In recognition of the success of the Corrosion and Protection Centre, UMIST was awarded the prestigious 2003 Queen's Anniversary Prize for Higher and Further Education for outstanding postgraduate teaching, research and long-term commitment to technology transfer in this highly specialised and vitally important industrial field.


In the 1960’s, Manchester boasted two Metallurgy departments, one at the Victoria University of Manchester (VUM) and the other at UMIST. However, in 1975 Manchester created the Joint Departments of Metallurgy and Materials Science within a new purpose-built building that marked an unprecedented fusion of academic excellence between the two universities. A single undergraduate programme for all students from both universities was created with final year specialisations that included an embryonic Materials Science and Engineering course combining the study of metals, ceramics, glasses and polymers.


In 1962 a new Department of Polymer and Fibre Science at UMIST was also established, consisting of the new Polymer Science and Technology group and the existing Textile Chemistry and Paper Science groups, again the first such department to be created in a UK university. However following major government cutbacks and consequent re-structuring within UMIST the Department was re-organised in 1981 and the Textile Chemistry staff were moved into the Textile Technology department and separate departments of Paper Science and Polymer Science and Technology were formed.

Combining our strengths

Further re-structuring followed with the merger in 1988 between the UMIST Department of Polymer Science and Technology and the Joint Departments of Metallurgy and Materials Science to form the Manchester Materials Science Centre. The Centre rapidly developed to become the largest academic materials activity in the UK offering comprehensive undergraduate and postgraduate teaching and research functions across the core areas of metals, ceramics, polymers, biomedical and composite materials.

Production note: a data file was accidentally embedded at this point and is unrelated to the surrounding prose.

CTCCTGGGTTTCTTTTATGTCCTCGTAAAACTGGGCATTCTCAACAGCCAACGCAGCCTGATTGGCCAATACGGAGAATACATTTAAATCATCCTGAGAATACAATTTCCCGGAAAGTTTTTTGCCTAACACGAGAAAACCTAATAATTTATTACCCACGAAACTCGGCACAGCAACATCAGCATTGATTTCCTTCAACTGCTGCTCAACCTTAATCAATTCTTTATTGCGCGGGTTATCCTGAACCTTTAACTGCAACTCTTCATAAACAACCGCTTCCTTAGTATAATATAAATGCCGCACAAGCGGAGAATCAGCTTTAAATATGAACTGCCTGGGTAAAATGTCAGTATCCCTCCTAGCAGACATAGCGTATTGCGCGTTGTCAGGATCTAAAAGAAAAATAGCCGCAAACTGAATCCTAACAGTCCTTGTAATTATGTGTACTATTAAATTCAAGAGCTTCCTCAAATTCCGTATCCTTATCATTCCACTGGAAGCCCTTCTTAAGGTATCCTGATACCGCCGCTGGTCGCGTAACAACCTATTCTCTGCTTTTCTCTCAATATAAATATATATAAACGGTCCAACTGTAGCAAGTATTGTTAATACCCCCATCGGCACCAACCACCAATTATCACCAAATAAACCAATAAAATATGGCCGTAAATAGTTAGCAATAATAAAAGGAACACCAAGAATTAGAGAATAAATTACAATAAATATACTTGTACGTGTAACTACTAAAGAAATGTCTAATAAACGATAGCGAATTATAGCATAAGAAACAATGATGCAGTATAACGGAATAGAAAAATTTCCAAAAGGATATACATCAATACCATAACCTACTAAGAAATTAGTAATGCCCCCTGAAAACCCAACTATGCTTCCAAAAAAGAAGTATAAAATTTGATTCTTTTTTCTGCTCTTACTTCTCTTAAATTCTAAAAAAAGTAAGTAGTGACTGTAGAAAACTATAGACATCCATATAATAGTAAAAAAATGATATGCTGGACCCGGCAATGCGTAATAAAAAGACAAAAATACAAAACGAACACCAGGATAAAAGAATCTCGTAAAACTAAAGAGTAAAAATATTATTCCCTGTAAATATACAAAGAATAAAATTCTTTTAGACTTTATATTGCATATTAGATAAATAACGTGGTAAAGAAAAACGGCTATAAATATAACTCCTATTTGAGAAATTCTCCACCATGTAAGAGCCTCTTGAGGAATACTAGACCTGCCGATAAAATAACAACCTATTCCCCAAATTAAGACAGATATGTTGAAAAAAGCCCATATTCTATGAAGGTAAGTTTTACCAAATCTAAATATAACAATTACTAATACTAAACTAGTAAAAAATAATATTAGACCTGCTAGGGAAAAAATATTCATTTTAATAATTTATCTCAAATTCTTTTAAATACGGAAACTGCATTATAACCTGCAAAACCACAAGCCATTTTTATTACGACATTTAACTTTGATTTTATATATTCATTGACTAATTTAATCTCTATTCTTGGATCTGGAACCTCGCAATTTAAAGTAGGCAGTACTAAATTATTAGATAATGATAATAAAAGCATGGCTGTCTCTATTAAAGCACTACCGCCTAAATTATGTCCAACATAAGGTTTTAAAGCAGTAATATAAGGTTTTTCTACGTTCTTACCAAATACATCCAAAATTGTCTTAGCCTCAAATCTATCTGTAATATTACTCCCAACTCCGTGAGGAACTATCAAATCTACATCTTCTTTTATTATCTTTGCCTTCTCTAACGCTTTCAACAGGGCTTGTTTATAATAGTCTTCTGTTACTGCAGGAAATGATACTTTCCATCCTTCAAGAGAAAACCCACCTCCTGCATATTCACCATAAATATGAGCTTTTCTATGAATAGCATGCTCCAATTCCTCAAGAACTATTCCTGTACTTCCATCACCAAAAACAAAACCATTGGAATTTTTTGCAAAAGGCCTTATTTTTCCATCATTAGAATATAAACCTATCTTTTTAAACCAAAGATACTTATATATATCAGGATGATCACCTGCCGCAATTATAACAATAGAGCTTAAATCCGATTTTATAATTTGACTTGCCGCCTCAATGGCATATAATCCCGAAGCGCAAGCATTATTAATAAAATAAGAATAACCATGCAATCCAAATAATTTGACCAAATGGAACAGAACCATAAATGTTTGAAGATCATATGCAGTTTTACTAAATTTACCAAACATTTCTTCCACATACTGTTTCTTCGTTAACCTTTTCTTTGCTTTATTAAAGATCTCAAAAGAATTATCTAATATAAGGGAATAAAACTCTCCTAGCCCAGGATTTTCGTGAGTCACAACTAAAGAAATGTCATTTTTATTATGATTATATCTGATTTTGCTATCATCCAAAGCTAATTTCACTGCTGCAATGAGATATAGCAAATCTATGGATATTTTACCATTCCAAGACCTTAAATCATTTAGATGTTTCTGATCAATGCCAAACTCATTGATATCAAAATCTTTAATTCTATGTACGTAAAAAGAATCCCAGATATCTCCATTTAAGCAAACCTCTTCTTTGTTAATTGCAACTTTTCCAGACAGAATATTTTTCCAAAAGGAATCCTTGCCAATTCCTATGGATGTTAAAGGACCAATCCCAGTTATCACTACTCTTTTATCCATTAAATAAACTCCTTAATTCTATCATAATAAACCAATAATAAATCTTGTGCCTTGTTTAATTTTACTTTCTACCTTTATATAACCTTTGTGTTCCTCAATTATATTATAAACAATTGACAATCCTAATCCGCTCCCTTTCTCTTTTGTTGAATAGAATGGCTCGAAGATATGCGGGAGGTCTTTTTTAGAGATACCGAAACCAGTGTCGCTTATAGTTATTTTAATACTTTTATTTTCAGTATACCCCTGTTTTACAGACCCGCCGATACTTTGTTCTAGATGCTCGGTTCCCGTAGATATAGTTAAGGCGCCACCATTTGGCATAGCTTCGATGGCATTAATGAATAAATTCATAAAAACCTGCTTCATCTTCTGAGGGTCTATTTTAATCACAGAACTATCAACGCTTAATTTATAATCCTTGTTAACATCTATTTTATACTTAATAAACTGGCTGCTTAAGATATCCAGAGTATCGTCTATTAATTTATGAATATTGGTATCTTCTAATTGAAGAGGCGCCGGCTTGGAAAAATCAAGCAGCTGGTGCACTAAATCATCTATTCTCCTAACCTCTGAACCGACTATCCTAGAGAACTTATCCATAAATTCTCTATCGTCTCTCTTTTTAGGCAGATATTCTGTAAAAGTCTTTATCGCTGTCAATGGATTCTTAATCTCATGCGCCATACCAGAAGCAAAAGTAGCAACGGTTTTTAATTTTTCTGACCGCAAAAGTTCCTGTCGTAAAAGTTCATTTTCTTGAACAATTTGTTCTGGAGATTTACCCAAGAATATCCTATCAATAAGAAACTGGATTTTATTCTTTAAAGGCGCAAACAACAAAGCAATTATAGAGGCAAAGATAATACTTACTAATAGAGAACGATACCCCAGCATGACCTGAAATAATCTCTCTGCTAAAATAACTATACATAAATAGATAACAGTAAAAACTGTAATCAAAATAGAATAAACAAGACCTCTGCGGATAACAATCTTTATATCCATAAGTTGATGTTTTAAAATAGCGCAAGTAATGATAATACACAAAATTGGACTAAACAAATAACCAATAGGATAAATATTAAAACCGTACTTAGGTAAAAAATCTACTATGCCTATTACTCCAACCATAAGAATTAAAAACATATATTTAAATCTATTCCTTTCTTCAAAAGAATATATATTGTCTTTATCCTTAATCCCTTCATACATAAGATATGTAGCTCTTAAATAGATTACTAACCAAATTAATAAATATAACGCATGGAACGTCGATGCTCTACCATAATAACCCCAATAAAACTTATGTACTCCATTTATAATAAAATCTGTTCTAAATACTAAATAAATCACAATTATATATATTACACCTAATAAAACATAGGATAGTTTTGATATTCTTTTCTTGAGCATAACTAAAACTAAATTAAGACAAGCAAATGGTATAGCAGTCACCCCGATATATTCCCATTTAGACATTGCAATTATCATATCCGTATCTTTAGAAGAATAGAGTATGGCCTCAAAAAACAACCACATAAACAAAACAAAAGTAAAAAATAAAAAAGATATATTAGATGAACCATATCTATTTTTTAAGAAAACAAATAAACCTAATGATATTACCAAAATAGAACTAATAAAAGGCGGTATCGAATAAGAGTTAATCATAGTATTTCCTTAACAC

Most significantly, the close academic collaboration between materials science and corrosion activities in Manchester produced important synergy that has been recognised by the highest ratings in the UK research assessment exercises, a key indication of international research quality and impact, leading to successive 5* RAE ratings in 1996 and 2001 for the Materials Science Centre and the Corrosion and Protection Centre.

Although in looking back we must appreciate our history and heritage, we must also recognise that the future offers the real potential for greater change and immense opportunities. The creation of the new University of Manchester following the unification of UMIST and VUM in 2004, has enabled the Corrosion and Protection Centre (UMIST), the Manchester Materials Science Centre (UMIST/VUM) and the Department of Textiles and Paper (UMIST) to fuse synergistically and become the new School of Materials.

It has formed the largest single materials focus in any European university, and with its unique diversity, offers the genuine prospect of achieving the Manchester 2015 Agenda by becoming world leading in terms of its excellence in education and its research over a broad range of global industries.